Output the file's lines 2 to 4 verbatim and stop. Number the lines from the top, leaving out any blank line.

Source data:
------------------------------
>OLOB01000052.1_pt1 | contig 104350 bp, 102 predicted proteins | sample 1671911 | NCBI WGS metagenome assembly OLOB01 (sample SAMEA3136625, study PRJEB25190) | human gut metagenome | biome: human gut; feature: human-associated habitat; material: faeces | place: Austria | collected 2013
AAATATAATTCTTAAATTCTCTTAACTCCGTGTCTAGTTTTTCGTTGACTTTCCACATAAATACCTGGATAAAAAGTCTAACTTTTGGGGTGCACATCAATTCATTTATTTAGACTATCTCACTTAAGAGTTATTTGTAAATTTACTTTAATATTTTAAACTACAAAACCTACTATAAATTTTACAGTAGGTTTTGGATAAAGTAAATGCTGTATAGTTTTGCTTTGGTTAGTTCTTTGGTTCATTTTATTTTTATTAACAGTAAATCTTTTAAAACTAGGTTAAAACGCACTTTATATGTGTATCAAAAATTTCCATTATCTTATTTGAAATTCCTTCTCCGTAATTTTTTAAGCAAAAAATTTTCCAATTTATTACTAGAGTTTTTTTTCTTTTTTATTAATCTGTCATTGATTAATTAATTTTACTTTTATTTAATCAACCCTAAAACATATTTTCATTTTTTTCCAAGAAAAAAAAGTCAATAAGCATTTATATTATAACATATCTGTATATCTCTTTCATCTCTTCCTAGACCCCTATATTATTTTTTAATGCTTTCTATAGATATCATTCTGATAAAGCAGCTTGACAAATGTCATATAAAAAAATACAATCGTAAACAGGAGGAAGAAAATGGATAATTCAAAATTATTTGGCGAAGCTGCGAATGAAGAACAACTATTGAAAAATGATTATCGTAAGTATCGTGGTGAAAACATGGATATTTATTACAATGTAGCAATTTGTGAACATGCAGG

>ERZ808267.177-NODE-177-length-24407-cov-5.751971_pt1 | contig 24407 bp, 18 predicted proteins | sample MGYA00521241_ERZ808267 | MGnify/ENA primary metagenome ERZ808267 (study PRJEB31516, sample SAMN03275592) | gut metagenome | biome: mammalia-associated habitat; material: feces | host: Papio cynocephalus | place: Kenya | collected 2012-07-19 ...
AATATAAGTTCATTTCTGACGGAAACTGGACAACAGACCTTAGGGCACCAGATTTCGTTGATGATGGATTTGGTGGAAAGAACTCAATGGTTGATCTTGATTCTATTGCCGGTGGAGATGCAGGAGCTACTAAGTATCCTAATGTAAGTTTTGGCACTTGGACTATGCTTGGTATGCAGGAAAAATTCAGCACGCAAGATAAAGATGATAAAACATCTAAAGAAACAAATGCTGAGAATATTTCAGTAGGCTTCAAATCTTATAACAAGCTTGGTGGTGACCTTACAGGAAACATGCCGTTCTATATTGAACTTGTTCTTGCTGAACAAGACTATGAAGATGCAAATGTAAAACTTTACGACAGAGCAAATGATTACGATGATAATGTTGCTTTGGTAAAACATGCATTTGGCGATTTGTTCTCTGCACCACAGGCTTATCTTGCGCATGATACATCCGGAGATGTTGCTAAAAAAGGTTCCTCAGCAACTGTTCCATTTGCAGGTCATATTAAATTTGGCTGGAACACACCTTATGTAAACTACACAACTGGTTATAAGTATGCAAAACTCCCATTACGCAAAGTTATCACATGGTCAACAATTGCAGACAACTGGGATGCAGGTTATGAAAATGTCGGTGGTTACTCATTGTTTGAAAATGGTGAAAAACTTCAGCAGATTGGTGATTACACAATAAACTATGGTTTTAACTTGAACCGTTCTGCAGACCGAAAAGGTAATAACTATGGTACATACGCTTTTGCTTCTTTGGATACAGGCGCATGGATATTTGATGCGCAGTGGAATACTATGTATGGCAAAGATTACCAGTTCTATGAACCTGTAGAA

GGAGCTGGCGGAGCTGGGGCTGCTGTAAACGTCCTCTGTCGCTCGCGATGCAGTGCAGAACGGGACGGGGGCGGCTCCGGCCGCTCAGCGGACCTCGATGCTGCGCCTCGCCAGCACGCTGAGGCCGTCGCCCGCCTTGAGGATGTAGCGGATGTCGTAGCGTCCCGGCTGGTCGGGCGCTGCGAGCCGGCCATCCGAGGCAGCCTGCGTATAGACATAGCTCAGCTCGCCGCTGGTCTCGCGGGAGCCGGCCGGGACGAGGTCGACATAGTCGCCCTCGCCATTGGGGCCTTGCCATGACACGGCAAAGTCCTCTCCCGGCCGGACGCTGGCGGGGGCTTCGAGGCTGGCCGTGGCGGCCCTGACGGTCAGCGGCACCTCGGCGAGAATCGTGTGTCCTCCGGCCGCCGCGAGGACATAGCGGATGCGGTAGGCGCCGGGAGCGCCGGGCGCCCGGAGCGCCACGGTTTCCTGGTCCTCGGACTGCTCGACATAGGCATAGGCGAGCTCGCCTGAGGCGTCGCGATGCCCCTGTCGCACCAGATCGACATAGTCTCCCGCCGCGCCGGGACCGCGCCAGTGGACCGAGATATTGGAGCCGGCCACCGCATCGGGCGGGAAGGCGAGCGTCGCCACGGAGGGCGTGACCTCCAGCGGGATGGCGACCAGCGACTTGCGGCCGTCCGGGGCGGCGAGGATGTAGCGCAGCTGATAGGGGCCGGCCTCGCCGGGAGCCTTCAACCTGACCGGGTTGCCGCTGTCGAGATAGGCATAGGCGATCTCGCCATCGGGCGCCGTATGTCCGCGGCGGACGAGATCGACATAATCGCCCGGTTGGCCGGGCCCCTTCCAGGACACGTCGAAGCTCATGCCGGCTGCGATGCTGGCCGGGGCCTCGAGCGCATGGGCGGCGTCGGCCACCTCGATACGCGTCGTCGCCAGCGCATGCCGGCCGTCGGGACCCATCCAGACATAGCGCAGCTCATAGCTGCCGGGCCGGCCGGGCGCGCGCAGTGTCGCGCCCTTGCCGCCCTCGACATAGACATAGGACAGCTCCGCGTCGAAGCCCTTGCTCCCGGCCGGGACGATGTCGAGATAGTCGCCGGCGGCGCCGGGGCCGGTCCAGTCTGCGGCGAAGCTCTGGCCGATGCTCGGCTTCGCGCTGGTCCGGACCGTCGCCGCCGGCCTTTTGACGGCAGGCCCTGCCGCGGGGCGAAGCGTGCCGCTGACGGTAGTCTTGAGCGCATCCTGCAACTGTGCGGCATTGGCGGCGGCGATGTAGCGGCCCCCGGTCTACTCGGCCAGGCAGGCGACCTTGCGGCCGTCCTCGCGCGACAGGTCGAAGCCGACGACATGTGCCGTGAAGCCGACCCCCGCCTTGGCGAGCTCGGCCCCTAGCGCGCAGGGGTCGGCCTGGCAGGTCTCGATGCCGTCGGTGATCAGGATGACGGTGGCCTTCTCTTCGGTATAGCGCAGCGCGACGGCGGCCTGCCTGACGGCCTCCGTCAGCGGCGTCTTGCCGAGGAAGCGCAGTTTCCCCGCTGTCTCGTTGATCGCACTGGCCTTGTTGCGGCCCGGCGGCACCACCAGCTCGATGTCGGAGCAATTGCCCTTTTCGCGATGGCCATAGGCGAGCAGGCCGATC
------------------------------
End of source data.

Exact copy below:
AAATATAATTCTTAAATTCTCTTAACTCCGTGTCTAGTTTTTCGTTGACTTTCCACATAAATACCTGGATAAAAAGTCTAACTTTTGGGGTGCACATCAATTCATTTATTTAGACTATCTCACTTAAGAGTTATTTGTAAATTTACTTTAATATTTTAAACTACAAAACCTACTATAAATTTTACAGTAGGTTTTGGATAAAGTAAATGCTGTATAGTTTTGCTTTGGTTAGTTCTTTGGTTCATTTTATTTTTATTAACAGTAAATCTTTTAAAACTAGGTTAAAACGCACTTTATATGTGTATCAAAAATTTCCATTATCTTATTTGAAATTCCTTCTCCGTAATTTTTTAAGCAAAAAATTTTCCAATTTATTACTAGAGTTTTTTTTCTTTTTTATTAATCTGTCATTGATTAATTAATTTTACTTTTATTTAATCAACCCTAAAACATATTTTCATTTTTTTCCAAGAAAAAAAAGTCAATAAGCATTTATATTATAACATATCTGTATATCTCTTTCATCTCTTCCTAGACCCCTATATTATTTTTTAATGCTTTCTATAGATATCATTCTGATAAAGCAGCTTGACAAATGTCATATAAAAAAATACAATCGTAAACAGGAGGAAGAAAATGGATAATTCAAAATTATTTGGCGAAGCTGCGAATGAAGAACAACTATTGAAAAATGATTATCGTAAGTATCGTGGTGAAAACATGGATATTTATTACAATGTAGCAATTTGTGAACATGCAGG

>ERZ808267.177-NODE-177-length-24407-cov-5.751971_pt1 | contig 24407 bp, 18 predicted proteins | sample MGYA00521241_ERZ808267 | MGnify/ENA primary metagenome ERZ808267 (study PRJEB31516, sample SAMN03275592) | gut metagenome | biome: mammalia-associated habitat; material: feces | host: Papio cynocephalus | place: Kenya | collected 2012-07-19 ...
AATATAAGTTCATTTCTGACGGAAACTGGACAACAGACCTTAGGGCACCAGATTTCGTTGATGATGGATTTGGTGGAAAGAACTCAATGGTTGATCTTGATTCTATTGCCGGTGGAGATGCAGGAGCTACTAAGTATCCTAATGTAAGTTTTGGCACTTGGACTATGCTTGGTATGCAGGAAAAATTCAGCACGCAAGATAAAGATGATAAAACATCTAAAGAAACAAATGCTGAGAATATTTCAGTAGGCTTCAAATCTTATAACAAGCTTGGTGGTGACCTTACAGGAAACATGCCGTTCTATATTGAACTTGTTCTTGCTGAACAAGACTATGAAGATGCAAATGTAAAACTTTACGACAGAGCAAATGATTACGATGATAATGTTGCTTTGGTAAAACATGCATTTGGCGATTTGTTCTCTGCACCACAGGCTTATCTTGCGCATGATACATCCGGAGATGTTGCTAAAAAAGGTTCCTCAGCAACTGTTCCATTTGCAGGTCATATTAAATTTGGCTGGAACACACCTTATGTAAACTACACAACTGGTTATAAGTATGCAAAACTCCCATTACGCAAAGTTATCACATGGTCAACAATTGCAGACAACTGGGATGCAGGTTATGAAAATGTCGGTGGTTACTCATTGTTTGAAAATGGTGAAAAACTTCAGCAGATTGGTGATTACACAATAAACTATGGTTTTAACTTGAACCGTTCTGCAGACCGAAAAGGTAATAACTATGGTACATACGCTTTTGCTTCTTTGGATACAGGCGCATGGATATTTGATGCGCAGTGGAATACTATGTATGGCAAAGATTACCAGTTCTATGAACCTGTAGAA